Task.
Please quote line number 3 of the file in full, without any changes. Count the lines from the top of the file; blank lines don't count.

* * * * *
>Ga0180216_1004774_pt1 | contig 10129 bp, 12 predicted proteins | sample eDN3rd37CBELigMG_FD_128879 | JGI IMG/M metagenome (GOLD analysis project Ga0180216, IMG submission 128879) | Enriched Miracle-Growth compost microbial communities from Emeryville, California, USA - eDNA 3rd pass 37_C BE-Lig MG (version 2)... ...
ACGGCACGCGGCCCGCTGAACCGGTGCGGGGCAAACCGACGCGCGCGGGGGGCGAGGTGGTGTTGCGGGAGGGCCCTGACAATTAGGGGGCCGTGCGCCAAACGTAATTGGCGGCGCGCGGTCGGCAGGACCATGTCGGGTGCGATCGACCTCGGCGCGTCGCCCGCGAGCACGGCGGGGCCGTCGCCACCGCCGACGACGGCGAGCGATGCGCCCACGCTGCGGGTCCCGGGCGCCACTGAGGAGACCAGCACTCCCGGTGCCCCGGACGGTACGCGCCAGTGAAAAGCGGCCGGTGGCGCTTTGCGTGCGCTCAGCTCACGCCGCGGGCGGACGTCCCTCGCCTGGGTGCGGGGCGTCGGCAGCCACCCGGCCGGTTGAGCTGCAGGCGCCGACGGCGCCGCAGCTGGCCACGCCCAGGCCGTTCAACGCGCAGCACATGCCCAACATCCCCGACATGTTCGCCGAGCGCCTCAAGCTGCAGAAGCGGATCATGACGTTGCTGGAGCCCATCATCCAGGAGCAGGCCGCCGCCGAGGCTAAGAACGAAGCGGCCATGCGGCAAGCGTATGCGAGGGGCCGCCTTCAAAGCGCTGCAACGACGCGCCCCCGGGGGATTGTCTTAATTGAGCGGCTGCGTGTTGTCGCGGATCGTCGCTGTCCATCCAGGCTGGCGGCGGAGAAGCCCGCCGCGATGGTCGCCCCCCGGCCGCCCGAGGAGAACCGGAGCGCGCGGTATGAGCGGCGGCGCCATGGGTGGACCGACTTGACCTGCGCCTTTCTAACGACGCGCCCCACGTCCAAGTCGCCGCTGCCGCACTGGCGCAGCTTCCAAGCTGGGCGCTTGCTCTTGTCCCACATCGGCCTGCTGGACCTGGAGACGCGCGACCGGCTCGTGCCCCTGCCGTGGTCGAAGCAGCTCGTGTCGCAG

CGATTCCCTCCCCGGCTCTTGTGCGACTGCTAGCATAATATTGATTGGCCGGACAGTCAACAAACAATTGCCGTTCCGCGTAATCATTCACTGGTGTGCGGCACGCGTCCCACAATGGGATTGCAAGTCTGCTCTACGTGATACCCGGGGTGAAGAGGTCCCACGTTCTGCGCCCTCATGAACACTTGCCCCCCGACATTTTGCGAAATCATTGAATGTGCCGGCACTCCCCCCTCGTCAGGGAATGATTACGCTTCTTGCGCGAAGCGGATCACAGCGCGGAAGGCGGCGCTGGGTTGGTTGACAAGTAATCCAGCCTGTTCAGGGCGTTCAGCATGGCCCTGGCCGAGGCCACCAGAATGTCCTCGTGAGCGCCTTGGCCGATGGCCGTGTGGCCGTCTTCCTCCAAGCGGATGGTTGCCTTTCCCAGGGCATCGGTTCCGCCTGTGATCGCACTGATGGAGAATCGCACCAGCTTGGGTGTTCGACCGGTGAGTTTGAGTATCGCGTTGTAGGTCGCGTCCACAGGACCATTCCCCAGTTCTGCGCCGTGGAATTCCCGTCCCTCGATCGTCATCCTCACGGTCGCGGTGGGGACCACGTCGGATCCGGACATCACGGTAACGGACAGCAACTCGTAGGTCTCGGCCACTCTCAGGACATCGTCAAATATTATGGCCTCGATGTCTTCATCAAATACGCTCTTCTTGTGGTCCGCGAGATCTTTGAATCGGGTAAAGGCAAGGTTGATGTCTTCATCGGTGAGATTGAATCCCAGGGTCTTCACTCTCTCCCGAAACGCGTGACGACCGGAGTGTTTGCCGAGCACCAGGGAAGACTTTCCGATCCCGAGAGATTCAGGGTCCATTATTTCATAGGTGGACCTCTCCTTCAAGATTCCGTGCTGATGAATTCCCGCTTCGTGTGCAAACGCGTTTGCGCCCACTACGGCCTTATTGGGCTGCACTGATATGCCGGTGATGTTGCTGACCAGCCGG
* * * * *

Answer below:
CGATTCCCTCCCCGGCTCTTGTGCGACTGCTAGCATAATATTGATTGGCCGGACAGTCAACAAACAATTGCCGTTCCGCGTAATCATTCACTGGTGTGCGGCACGCGTCCCACAATGGGATTGCAAGTCTGCTCTACGTGATACCCGGGGTGAAGAGGTCCCACGTTCTGCGCCCTCATGAACACTTGCCCCCCGACATTTTGCGAAATCATTGAATGTGCCGGCACTCCCCCCTCGTCAGGGAATGATTACGCTTCTTGCGCGAAGCGGATCACAGCGCGGAAGGCGGCGCTGGGTTGGTTGACAAGTAATCCAGCCTGTTCAGGGCGTTCAGCATGGCCCTGGCCGAGGCCACCAGAATGTCCTCGTGAGCGCCTTGGCCGATGGCCGTGTGGCCGTCTTCCTCCAAGCGGATGGTTGCCTTTCCCAGGGCATCGGTTCCGCCTGTGATCGCACTGATGGAGAATCGCACCAGCTTGGGTGTTCGACCGGTGAGTTTGAGTATCGCGTTGTAGGTCGCGTCCACAGGACCATTCCCCAGTTCTGCGCCGTGGAATTCCCGTCCCTCGATCGTCATCCTCACGGTCGCGGTGGGGACCACGTCGGATCCGGACATCACGGTAACGGACAGCAACTCGTAGGTCTCGGCCACTCTCAGGACATCGTCAAATATTATGGCCTCGATGTCTTCATCAAATACGCTCTTCTTGTGGTCCGCGAGATCTTTGAATCGGGTAAAGGCAAGGTTGATGTCTTCATCGGTGAGATTGAATCCCAGGGTCTTCACTCTCTCCCGAAACGCGTGACGACCGGAGTGTTTGCCGAGCACCAGGGAAGACTTTCCGATCCCGAGAGATTCAGGGTCCATTATTTCATAGGTGGACCTCTCCTTCAAGATTCCGTGCTGATGAATTCCCGCTTCGTGTGCAAACGCGTTTGCGCCCACTACGGCCTTATTGGGCTGCACTGATATGCCGGTGATGTTGCTGACCAGCCGG